Post-Permitting and Implementation

Biome Consulting Group is particularly adept at navigating the complexities of the after-permit process. All environmental permits contain specific conditions with which a permittee must comply. Specific conditions often include notices, document recordation, and specific construction related Best Management Practices.

Legal Notices and Notifications

At a minimum, an environment will require a pre-construction notification to the regulatory agency. Failure to provide this, and other documentary requirements, can result in costly delays.

Conservation Easement Boundaries

Permits for projects involving wetland impact frequently require legal protections for the wetlands remaining on the project site. These protections are usually conveyed via a conservation easement. Most conservation easements are required to be marked in the field with concrete monuments and/or signs which identify the area and include permit numbers and agency phone numbers. After the permits have been issued, Biome Consulting Group can provide your surveyor with markers that meet these requirements or we can assist the surveyor in the field with the placement of the markers at the appropriate locations and intervals.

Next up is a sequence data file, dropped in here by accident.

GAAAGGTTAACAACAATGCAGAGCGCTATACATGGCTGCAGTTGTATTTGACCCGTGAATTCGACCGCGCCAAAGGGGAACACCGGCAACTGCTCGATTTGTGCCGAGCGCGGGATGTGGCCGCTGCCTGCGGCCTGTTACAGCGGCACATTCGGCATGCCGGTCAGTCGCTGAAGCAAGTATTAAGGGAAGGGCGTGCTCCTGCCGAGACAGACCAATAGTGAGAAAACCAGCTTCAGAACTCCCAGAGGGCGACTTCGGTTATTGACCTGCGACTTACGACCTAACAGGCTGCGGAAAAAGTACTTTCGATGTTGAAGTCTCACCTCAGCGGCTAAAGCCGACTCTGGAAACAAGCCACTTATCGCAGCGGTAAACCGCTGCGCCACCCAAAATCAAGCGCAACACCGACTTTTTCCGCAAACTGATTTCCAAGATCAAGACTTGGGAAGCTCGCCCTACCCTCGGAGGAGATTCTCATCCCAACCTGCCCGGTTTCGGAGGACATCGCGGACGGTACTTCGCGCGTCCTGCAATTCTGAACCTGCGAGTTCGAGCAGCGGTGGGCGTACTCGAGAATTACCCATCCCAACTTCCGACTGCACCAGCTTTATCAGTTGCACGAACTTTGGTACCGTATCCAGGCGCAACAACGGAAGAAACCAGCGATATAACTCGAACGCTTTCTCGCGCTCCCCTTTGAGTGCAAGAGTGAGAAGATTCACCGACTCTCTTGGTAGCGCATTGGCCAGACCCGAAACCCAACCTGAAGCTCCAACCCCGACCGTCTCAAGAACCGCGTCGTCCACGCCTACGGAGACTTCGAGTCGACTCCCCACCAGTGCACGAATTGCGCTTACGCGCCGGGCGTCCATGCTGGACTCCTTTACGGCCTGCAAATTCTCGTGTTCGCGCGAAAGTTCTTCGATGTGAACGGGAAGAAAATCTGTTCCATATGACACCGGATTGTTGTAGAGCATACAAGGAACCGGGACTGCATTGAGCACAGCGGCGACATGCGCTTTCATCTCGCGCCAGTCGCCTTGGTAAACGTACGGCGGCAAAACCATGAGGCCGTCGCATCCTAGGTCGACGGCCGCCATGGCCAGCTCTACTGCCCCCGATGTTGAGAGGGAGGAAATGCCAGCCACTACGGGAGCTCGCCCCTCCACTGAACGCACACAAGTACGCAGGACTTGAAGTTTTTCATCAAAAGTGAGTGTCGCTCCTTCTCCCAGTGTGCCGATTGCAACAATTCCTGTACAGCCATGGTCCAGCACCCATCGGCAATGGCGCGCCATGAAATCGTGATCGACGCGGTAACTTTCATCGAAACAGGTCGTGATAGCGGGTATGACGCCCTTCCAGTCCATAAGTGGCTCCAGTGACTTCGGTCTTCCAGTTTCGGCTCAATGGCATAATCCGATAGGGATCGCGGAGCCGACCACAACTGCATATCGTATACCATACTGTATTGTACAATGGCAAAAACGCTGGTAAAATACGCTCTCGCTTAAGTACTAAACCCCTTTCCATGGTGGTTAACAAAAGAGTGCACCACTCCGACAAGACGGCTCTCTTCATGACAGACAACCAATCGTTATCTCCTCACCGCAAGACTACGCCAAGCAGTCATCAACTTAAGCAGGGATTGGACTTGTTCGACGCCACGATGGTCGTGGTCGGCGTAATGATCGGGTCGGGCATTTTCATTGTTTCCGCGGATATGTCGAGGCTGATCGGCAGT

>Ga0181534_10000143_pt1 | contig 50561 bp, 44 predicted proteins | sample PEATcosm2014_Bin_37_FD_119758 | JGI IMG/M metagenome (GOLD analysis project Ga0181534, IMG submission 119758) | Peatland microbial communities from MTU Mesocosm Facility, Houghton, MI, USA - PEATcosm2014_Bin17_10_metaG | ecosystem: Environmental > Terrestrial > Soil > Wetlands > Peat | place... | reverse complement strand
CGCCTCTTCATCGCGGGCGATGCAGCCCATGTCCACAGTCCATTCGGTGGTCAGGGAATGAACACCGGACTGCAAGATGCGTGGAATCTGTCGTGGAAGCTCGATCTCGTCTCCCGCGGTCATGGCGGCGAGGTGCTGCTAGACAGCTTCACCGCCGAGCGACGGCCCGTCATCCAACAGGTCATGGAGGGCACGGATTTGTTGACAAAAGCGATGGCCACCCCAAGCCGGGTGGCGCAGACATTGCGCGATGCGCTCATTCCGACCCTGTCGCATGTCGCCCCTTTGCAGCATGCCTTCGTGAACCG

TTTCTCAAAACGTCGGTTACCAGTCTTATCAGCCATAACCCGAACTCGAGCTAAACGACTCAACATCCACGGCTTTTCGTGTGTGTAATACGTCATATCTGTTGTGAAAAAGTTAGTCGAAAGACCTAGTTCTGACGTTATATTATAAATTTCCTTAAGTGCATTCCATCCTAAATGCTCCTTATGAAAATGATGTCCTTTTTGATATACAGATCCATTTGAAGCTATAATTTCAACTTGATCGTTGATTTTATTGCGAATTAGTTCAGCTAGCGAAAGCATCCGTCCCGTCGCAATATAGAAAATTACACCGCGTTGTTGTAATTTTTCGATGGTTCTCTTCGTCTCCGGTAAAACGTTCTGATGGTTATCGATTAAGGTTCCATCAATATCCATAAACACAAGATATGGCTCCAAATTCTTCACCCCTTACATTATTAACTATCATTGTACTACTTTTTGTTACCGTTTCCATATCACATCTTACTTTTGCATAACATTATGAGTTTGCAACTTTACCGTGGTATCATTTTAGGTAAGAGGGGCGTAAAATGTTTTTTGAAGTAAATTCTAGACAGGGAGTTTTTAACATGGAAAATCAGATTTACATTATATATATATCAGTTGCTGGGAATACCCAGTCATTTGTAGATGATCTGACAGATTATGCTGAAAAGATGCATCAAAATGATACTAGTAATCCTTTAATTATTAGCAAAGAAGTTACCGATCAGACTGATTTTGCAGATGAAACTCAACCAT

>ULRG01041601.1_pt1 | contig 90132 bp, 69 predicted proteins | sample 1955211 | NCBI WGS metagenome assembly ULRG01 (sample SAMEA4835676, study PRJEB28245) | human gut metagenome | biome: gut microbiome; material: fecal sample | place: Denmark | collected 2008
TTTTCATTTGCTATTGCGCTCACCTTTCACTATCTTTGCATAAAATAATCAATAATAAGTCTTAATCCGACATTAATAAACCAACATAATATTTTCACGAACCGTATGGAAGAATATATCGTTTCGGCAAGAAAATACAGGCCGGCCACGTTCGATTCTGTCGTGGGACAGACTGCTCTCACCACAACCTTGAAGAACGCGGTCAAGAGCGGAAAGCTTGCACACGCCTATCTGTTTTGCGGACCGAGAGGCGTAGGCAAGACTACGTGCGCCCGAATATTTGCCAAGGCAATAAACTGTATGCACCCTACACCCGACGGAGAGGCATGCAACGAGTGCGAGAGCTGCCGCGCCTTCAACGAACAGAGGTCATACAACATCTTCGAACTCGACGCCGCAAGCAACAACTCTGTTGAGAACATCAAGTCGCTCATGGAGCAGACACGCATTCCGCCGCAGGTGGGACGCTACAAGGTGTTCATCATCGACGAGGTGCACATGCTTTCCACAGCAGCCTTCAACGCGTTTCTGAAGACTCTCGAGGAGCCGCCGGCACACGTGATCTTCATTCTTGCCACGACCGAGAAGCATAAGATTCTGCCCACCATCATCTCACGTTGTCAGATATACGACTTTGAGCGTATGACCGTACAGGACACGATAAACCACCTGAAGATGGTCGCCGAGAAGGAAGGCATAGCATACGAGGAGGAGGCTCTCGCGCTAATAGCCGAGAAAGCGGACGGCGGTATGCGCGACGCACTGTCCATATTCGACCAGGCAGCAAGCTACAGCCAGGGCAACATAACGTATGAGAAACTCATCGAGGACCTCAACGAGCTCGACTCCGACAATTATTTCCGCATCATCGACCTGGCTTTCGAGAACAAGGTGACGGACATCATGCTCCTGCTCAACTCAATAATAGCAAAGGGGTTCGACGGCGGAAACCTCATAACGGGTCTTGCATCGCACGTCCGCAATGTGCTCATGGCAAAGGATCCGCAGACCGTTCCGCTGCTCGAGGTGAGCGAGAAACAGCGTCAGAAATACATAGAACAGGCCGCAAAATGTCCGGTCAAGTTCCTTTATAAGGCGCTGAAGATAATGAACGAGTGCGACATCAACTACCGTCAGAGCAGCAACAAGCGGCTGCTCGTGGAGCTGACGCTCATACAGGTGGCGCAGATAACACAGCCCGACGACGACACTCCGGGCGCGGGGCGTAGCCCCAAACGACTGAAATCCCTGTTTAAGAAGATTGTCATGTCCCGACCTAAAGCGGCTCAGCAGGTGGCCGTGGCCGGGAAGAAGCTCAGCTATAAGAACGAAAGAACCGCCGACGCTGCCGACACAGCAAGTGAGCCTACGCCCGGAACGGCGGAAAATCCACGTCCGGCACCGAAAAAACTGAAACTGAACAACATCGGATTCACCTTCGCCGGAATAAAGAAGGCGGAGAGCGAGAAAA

Best Management Practice Implementation

To insure permit compliance, it is extremely important that equipment operators and the project manager know and understand their limitations and requirements as outlined in the project’s environmental permits. The permittee, not the contractor, is responsible for compliance with permit conditions. We can meet with your construction team and/or contractor to familiarize them with the construction related BMP’s that are part of EVERY permit.

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Walton County • 19805 Highway 331Freeport, FL 32439